After a decade the SummitWoods Crossing tax-increment financing district that helped pay for an interchange at Interstate 470 and Pryor Road and other road improvements has ended.
The Lee’s Summit City Council on April 18 voted 6-0 (council members Allan Gray and David Mosby were absent) to dissolve the TIF.
Approximately $3 million a year now will be shared between the city, county, library and other jurisdictions which get sales taxes, said Lee’s Summit Finance Director Conrad Lamb. He said the TIF had lived up to projections.
The district, officially the Interstate 470 and 350 Highway Tax Increment Financing Plan, was passed by the council in 2000. It was created to divert taxes to help pay for a half-diamond interchange at Pryor Road, widening Pryor Road, bridges connecting Pryor and Blue Parkway and other road improvements. The total was about $23 million. It also provided some assistance to RED Development for site improvement to build the SummitWoods Crossing shopping center which opened in 2001. The new interchange helped relieve congestion at I-470 and U.S. 50 as well as access to the shopping center.
A transportation development district, which was created in tandem with the TIF, is expected to continue about five more years. That district collects a one-cent sales tax at the shopping center in addition to other sales taxes.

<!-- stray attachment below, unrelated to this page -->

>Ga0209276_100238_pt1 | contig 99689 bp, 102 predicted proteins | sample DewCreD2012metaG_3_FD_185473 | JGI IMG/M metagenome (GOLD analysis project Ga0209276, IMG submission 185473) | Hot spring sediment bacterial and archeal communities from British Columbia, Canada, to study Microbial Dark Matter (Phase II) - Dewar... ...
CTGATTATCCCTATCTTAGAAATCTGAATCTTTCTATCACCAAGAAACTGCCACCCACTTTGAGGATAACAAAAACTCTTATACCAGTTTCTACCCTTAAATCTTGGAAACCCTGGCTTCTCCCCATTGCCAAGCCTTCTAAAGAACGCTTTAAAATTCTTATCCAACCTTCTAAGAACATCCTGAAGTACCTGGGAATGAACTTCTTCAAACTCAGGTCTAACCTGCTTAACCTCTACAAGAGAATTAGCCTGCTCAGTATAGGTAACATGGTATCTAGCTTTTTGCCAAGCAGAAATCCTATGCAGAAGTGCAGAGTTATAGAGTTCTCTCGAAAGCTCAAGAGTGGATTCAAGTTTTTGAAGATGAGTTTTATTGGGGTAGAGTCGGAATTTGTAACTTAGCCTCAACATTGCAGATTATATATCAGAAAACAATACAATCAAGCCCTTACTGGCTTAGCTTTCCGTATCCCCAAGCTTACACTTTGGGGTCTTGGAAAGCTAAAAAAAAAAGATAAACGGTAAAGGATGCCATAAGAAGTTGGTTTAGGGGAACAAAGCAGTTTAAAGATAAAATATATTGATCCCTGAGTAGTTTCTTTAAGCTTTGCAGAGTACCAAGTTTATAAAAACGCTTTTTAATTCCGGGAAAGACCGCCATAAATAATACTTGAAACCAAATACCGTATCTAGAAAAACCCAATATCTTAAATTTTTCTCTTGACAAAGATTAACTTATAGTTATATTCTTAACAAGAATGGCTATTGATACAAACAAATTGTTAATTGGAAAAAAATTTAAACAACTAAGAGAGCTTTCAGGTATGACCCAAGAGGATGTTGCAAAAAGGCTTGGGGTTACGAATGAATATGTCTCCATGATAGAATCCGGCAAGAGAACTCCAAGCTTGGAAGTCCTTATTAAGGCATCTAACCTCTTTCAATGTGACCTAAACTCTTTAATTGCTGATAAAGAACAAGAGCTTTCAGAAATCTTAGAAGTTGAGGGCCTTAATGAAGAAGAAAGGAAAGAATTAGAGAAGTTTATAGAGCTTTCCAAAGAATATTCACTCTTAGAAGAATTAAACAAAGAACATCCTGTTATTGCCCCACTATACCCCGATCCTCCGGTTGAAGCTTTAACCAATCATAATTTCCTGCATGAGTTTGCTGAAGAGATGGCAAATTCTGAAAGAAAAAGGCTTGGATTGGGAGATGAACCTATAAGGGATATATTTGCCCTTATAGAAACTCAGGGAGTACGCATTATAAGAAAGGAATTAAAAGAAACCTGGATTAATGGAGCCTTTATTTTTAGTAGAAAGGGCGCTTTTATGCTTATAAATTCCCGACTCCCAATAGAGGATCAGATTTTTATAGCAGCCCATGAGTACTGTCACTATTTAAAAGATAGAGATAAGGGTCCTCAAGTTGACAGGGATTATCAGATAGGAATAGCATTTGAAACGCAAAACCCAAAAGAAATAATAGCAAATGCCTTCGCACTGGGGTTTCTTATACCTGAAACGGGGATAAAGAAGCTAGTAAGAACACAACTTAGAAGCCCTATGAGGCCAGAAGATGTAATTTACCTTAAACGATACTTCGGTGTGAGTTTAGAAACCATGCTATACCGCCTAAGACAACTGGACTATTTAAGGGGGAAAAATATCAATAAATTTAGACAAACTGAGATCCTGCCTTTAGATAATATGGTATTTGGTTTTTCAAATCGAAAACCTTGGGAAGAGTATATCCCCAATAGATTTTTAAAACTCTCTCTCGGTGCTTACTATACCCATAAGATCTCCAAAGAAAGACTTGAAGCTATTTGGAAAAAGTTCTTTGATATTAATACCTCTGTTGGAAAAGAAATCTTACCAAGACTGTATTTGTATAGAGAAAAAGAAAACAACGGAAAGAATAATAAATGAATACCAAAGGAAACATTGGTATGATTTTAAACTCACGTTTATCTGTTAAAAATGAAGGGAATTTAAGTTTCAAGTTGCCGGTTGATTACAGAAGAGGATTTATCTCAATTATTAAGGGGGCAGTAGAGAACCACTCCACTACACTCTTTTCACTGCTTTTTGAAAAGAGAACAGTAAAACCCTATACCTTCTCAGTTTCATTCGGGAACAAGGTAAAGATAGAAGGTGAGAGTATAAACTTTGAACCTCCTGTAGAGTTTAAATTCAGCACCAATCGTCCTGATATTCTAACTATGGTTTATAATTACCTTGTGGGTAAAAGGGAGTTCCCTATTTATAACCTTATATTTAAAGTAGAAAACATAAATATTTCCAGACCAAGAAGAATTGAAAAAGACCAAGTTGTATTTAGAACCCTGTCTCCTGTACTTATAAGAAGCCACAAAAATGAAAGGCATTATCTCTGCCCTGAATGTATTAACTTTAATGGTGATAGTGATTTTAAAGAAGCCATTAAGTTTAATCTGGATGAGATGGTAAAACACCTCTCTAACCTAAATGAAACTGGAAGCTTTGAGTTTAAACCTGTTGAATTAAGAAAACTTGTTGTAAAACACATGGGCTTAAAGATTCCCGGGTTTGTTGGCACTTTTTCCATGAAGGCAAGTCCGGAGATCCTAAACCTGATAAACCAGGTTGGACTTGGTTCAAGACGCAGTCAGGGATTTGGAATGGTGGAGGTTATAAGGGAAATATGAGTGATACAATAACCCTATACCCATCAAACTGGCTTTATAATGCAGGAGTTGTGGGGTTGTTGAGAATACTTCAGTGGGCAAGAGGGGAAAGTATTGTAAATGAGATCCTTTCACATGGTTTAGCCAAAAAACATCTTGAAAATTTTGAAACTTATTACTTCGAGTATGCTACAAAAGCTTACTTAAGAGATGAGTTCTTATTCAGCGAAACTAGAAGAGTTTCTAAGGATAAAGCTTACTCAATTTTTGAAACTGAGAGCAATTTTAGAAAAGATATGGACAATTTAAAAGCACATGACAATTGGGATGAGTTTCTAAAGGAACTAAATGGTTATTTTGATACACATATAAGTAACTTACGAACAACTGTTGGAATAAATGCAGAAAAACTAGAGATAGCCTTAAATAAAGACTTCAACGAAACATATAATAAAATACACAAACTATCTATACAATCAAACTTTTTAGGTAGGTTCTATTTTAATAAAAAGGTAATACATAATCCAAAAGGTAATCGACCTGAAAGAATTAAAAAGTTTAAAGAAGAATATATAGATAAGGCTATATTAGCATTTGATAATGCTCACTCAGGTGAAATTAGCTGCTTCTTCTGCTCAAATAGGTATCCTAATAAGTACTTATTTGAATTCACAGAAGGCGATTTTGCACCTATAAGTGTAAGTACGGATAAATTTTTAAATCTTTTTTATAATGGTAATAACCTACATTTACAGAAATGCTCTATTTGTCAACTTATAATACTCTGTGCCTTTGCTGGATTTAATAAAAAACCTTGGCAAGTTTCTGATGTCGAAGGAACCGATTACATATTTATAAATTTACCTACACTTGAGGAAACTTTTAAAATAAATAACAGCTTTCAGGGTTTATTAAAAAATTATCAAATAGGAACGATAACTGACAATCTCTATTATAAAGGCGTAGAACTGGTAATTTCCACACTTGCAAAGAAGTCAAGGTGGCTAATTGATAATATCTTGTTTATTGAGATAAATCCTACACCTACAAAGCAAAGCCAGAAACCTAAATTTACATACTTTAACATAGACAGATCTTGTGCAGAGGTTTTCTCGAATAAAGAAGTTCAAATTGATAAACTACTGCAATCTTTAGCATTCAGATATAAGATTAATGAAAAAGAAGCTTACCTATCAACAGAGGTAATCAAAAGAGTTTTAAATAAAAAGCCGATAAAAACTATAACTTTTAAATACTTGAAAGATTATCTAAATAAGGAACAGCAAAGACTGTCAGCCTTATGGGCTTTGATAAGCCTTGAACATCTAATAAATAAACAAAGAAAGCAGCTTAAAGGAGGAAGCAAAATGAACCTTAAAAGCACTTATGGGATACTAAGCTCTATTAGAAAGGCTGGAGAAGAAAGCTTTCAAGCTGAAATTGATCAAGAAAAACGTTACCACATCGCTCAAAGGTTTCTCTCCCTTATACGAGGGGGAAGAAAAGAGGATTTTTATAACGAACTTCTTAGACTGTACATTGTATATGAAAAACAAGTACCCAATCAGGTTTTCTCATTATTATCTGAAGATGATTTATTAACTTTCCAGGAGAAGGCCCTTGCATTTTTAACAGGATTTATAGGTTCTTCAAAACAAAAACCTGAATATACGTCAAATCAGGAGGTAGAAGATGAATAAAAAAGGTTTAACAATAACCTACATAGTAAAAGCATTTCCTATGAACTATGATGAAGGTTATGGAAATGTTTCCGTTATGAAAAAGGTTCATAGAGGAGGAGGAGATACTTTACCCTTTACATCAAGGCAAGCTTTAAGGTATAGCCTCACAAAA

Even as the council unanimously voted April 18 to end the TIF, the debate over its merits goes on.
Councilmember Ed Cockrell commented the TIF was “real contentious” when he was on the TIF Commission and it was tough to get approval from that city council.
“Everybody turned out a winner on this greenfield development,” Cockrell said. “Not a bad deal.”
Councilmember Bob Johnson said he had commentary too.
“It is my opinion, since I was on that council you referred to, that these people would have come here without the assistance of this public subsidy,” Johnson said. “These funds actually would have been available to all the political subdivisions several years earlier.”
“Not looking for the last word,” Cockrell said. “It’s hard to disprove a negative, the fact is we know it’s successful because we did it. We’ll never, never, never know if they would have come here anyway. It’s just one of things you’re just never going to be able to prove.”
“I don’t want to review Chapter 99.800,” Johnson said. “But that is a redevelopment chapter and nowhere in that statute does it say development and of course this was a greenfield development, so it’s really a violation of the intent of the law.”
“The only difference is, we met every letter of the law, including the blight decision by the TIF commission and the council,” Cockrell said. “Reality is, we can live in the dinosaur age of 35 years ago when there were certain intents when these laws were passed or live in the current age ... to use these tools effectively for $3 million new dollars to all of the taxing agencies that are impacted by this.”